Crimes of Passion (1984)
, directed by Ken Russell.
Ken Russell, Sex Doctor! Erratic as he was at film directing, it's probably best he stuck to that. I remember liking this a lot but now... well, times have changed, as has the viewer.
- Kathleen Turner is a cold and tightly wound fashion designer by day, but after hours moonlights as "China Blue", a specialty prostitute who will do any sort of role-playing nastiness.
- Anthony Perkins provides his reliably bizarre talents to enact a crazed self-loathing street preacher who wants to do something to China. Save her, kill her, something.
- John Laughlin is an ordinary working guy and family man, sexually frustrated to the breaking point, who becomes enamored of China in both of her characters.
- Annie Potts has the thankless role of his frigid, hectoring wife who doesn't want to hear about this sex stuff.
- It is bold filmmaking, like experimental theater where the audience is meant to be uncomfortable.
- Films seldom have such raw and honest conversations on sex as the midnight pillow talk of the husband and wife.
- Dramatic visual design, lurid neon in the red light district, natural tones in suburbia.
- Russell has repellent notions of sex. The fantasies, costumes, smutty patter: they all drain the images of what appeal they might have. Maybe he intends that. I can't tell.
- Back then the dialogue seemed like properly stylized stage-speak. Now it is just plain bad, like the writer's outline of the characters' messages or a rough first draft of what he wants them to say.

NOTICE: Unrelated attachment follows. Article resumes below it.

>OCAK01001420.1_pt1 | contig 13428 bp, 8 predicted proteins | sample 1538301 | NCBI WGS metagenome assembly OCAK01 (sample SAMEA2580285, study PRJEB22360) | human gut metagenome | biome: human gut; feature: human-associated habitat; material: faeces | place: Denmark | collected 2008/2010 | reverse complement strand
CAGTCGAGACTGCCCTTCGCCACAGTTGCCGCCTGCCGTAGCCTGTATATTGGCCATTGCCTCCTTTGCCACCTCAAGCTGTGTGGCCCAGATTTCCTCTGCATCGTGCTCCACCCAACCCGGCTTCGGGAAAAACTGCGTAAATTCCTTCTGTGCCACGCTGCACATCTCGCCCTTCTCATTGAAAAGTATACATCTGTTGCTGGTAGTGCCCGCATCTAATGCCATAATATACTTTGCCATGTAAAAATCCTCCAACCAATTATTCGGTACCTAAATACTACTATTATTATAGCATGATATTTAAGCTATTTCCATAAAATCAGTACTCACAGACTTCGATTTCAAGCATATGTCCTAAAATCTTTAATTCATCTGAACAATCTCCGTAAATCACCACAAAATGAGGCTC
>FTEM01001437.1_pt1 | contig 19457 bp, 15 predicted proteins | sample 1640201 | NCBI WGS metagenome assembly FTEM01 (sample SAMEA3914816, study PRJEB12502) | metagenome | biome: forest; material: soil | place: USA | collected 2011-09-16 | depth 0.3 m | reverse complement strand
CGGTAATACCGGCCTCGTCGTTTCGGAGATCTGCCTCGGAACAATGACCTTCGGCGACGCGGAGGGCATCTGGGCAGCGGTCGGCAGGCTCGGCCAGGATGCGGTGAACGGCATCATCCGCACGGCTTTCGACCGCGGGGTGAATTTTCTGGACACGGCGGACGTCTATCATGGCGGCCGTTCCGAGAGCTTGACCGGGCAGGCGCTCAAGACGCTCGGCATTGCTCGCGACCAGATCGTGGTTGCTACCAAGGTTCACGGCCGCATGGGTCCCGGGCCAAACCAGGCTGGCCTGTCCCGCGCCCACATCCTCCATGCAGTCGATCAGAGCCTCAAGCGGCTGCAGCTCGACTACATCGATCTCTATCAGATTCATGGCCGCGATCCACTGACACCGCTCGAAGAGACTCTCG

- Even as overblown psychotic plot development the ending makes no sense. And what did they do with the body?
- Rick Wakeman's brief score tends toward the irritating and we have to have a music video.
This is brave work by Kathleen Turner, still early in her career and already enthusiastically trying new and risky roles. By contrast, she did the soft adventure/romance Romancing the Stone (1984)
the same year.
Available on Blu-ray from Arrow Video, containing both the theatrical and director's cut, which is I think just the original version before it was trimmed to earn an R rating. More porn-like explicitness, and a savage scene where China cuffs a big policeman and rides hard, including brutal work with his nightstick up his backside.
The director and writer provide a commentary track. Russell is always funny but I'm never sure how accurate. He had to leave the session and I bailed after that.
He says: the reason Anthony Perkins looks like he has slept in his clothes is that he would take them home every night and sleep in them.